Waste Management Phoenix Open golf tournament goes for the green

golf ball and tee

Waste Management, sponsor of the Phoenix Open golf tournament, is once again promoting sustainability at the event through a multi-pronged approach.

The company announced yesterday that, like last year, it will be a “zero waste” tournament, with lots of opportunities for people to do the right thing and choose the appropriate bins for the mountains of waste created at an event expected to draw more than 700,000 fans during the week. Janette Micelli, spokeswoman for Waste Management, said in a television interview that the company will be offering many ways to collect and recycle plastic and other waste for reuse, compostability and energy use.

I’m happy to hear that Waste Management is implementing this multi-pronged approach to keep waste out of the environment. Plastic will be the most valuable material collected for recycling at the event—what can’t be recycled (bioplastics used for bottles or containers, for example) is very beneficial for waste-to-energy programs, where plastics’ high BTU value can be captured. There will be plenty of paper, as well, which will have to be sorted to eliminate coated paperboard and papers with food waste on them. There will also be bins for metal (aluminum cans, mostly) and glass.

However much I admire Waste Management’s efforts to make the golf tournament a zero waste event, however, I’m a bit disappointed to read about the company hosting its ninth annual Sustainability Forum on Jan. 31 at the Fairmont Scottsdale Princess. Looking at the agenda, which is mostly about plastic in the environment (obviously, no paper, metal or textiles ever litter the environment), there is a glaring absence of anyone representing the plastics industry!

While no one from Dow, BASF or the Plastics Industry Association is scheduled to speak, Valerie Craig of the National Geographic Society will deliver a presentation titled, “Why Plastics? Why Now?” We’re all aware of Nat Geo’s floating plastic bag ads that have become ubiquitous.

I actually believe someone from the industry could answer Ms. Craig’s question. And I’m sure he or she would be more than happy to explain plastics’ many benefits, including the health and well-being of people and the environmental sustainability that plastics offer over many alternatives, such as glass and stainless steel, currently being proposed.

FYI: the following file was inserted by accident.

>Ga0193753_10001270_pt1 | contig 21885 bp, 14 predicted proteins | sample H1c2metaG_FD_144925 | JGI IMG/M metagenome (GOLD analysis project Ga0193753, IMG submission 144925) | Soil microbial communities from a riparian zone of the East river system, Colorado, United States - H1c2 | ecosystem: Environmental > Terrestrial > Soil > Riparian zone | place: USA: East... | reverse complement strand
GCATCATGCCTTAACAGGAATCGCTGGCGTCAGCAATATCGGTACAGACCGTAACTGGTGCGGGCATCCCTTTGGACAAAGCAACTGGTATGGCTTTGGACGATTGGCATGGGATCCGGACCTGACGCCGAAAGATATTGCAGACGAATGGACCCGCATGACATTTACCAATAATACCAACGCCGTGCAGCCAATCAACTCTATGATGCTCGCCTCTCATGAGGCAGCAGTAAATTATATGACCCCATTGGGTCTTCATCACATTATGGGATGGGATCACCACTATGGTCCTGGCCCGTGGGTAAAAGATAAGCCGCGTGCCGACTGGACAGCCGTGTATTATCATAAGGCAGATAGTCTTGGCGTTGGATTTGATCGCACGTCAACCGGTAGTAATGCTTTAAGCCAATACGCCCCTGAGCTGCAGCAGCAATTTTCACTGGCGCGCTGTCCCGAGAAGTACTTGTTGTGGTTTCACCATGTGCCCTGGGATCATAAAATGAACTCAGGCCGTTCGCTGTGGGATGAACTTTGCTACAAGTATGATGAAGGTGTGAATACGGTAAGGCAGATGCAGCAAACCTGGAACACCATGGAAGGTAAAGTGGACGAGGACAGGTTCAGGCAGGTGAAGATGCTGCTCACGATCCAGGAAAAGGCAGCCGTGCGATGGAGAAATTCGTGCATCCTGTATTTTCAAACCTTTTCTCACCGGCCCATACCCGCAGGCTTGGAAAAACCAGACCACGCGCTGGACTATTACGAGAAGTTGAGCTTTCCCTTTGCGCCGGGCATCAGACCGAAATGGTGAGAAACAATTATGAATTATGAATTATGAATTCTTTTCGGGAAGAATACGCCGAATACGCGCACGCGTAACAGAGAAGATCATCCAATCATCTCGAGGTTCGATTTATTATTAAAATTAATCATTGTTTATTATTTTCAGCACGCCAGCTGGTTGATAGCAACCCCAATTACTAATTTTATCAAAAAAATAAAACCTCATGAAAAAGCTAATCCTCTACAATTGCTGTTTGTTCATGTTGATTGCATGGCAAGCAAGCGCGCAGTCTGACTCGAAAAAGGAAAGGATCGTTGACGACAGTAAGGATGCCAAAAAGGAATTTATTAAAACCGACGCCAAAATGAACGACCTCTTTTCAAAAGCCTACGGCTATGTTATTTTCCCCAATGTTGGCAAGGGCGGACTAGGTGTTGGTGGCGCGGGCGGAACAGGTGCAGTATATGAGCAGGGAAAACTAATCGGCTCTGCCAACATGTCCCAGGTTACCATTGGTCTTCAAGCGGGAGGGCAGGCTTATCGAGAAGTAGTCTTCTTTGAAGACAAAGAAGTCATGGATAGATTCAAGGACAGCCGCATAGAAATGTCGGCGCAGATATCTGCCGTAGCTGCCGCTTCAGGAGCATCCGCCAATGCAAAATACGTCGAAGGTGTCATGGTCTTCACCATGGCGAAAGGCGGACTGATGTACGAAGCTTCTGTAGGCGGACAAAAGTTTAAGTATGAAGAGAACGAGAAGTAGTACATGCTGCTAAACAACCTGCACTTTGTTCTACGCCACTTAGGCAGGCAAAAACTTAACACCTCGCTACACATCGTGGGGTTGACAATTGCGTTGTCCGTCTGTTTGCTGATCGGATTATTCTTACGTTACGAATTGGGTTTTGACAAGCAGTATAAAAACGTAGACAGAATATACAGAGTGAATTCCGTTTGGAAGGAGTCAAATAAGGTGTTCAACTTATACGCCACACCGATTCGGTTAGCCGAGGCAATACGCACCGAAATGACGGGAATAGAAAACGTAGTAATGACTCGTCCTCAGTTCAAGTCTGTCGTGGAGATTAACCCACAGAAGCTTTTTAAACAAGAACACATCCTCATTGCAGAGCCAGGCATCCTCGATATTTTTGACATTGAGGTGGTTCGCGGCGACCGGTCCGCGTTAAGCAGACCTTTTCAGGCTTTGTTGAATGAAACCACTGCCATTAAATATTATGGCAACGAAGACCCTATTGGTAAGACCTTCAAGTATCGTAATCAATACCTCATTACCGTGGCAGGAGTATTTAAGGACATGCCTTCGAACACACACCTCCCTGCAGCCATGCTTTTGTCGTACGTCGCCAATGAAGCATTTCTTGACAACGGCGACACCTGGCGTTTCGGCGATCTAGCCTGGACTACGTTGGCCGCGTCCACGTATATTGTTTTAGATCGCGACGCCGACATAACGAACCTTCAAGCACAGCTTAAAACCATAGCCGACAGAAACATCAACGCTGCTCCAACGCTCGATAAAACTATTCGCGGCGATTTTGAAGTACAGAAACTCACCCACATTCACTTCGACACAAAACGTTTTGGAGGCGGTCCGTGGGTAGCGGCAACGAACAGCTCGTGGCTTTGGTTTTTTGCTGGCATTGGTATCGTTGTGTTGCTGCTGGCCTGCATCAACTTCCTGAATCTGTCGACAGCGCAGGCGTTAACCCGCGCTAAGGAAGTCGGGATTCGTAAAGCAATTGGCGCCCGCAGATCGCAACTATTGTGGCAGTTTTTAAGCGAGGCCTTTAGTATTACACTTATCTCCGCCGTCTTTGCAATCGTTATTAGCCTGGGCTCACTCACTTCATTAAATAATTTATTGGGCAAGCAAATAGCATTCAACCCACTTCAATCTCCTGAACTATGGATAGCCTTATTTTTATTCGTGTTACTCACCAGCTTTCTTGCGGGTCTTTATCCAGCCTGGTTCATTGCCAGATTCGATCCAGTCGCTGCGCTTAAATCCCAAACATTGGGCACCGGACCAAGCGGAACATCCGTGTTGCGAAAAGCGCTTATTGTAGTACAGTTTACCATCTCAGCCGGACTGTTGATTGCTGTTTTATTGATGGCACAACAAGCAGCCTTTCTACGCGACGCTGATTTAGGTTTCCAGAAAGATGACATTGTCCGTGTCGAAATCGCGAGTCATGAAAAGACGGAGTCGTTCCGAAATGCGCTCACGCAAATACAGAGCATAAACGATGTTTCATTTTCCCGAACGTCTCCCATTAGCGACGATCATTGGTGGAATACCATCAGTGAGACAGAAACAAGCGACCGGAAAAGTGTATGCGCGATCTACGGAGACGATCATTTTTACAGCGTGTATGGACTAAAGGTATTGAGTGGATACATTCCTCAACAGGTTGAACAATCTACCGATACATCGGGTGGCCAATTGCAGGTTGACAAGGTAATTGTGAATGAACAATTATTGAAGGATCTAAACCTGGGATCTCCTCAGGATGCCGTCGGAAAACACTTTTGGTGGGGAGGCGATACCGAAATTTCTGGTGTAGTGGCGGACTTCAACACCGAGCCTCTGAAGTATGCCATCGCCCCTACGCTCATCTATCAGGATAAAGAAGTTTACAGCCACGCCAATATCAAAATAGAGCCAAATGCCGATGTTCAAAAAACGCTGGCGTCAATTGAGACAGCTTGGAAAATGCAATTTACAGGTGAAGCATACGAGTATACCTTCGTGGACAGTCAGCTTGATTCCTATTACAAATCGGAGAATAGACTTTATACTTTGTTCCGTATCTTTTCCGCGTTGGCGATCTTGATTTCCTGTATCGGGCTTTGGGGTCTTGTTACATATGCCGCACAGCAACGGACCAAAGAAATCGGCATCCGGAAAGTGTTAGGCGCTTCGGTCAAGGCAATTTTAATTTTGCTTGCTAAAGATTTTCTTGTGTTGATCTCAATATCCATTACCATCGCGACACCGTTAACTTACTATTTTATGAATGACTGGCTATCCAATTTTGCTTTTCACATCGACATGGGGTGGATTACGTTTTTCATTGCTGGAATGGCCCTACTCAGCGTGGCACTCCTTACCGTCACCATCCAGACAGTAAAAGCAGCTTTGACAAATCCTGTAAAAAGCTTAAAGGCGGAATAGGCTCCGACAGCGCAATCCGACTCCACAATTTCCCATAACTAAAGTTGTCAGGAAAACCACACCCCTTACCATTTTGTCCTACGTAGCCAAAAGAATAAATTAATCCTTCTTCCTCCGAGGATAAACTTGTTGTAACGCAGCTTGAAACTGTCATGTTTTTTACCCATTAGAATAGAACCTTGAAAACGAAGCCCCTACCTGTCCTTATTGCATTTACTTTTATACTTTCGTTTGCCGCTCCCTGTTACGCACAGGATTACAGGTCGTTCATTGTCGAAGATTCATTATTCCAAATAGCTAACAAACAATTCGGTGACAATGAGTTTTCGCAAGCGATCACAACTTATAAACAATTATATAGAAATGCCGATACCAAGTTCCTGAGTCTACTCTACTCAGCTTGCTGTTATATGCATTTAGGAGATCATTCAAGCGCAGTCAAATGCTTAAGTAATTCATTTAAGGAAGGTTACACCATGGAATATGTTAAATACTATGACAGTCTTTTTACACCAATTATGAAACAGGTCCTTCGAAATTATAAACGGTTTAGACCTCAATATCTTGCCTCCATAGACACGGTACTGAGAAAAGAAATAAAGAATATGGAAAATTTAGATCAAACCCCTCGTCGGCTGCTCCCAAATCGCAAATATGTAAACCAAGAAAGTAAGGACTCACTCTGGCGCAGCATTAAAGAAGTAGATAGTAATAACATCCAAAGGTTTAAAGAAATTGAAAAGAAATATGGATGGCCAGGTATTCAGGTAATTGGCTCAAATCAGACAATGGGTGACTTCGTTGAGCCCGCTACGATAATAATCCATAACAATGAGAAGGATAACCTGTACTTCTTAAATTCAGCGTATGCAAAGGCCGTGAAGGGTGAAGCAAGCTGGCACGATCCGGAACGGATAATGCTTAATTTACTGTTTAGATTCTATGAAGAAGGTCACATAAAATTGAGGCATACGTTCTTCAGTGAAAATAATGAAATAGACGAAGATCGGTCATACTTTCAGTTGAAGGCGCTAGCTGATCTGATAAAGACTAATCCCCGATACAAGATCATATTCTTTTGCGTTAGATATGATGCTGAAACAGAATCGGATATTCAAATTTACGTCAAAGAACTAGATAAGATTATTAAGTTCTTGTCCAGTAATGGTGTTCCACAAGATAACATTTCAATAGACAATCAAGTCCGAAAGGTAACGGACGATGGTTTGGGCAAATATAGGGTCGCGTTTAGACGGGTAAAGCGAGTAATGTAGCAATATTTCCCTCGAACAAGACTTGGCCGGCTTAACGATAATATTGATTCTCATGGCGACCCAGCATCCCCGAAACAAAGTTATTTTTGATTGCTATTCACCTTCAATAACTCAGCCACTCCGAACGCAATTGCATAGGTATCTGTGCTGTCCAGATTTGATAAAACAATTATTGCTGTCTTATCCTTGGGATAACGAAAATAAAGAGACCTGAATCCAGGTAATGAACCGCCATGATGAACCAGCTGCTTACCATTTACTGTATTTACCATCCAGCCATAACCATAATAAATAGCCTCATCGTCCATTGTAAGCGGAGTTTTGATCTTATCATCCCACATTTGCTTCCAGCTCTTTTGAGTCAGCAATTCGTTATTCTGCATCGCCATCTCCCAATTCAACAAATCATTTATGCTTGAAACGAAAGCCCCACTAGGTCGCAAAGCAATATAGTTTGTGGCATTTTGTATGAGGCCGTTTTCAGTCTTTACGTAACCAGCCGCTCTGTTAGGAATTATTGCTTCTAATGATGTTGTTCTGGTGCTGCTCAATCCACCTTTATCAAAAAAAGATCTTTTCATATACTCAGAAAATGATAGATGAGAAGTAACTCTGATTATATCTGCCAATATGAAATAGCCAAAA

Waste Management’s President and CEO Jim Fish will offer his annual State of the Industry Introduction, before turning the stage over to Craig. That will be followed by a panel discussion on Plastic Waste in the Environment (again only plastic waste—no mention of all the other types of waste that can be found in the environment), moderated by David Pogue, New York Times columnist, CBS Tech contributor and Nova host. Panel members include Nicholas Mallos of the Ocean Conservancy, Steve Skira of Proctor & Gamble and Jason Hale of SystemIQ.

The next speakers are Mick Ebeling, founder and CEO of Not Impossible Labs, discussing “The Fallacy of Impossible” and Dr. Leyla Acaroglu, designer and sociologist speaking on “Changing the Status Quo by Design.”

After the lunch break, Waste Management’s Vice President of Recycling, Brent Bell, will deliver a recycling update, followed by a presentation from advisor and author Andrew Winston on “Global Environmental Trends and Local Impacts.”

Those speakers will be followed by another panel discussion, “Cities of the Future,” led by Pogue. Panelists include Clarence Anthony, Executive Director, National League of Cities; Rob Kunzig, Senior Environment Editor, National Geographic; and speakers Andrew Winston and Dr. Leyla Acaroglu.

It’s easy to see from this “all-star” lineup that, except for the presentation on recycling by Waste Management’s Bell, it will be mostly a day of plastics bashing. With no one from the plastics industry to educate and inform the audience regarding the benefits and advantages of plastics as an extremely sustainable material, attendees of this lop-sided forum will go away with plenty of justification for hating plastics.

It’s not doing the general public any good to leave the plastics industry out of the conversation. There is plenty to say about the benefits of plastics as sustainable materials that help reduce energy use, mitigate food waste and improve public health. Leaving us out of the conversation won’t make us go away.

Image courtesy sculpies/Adobe Stock.

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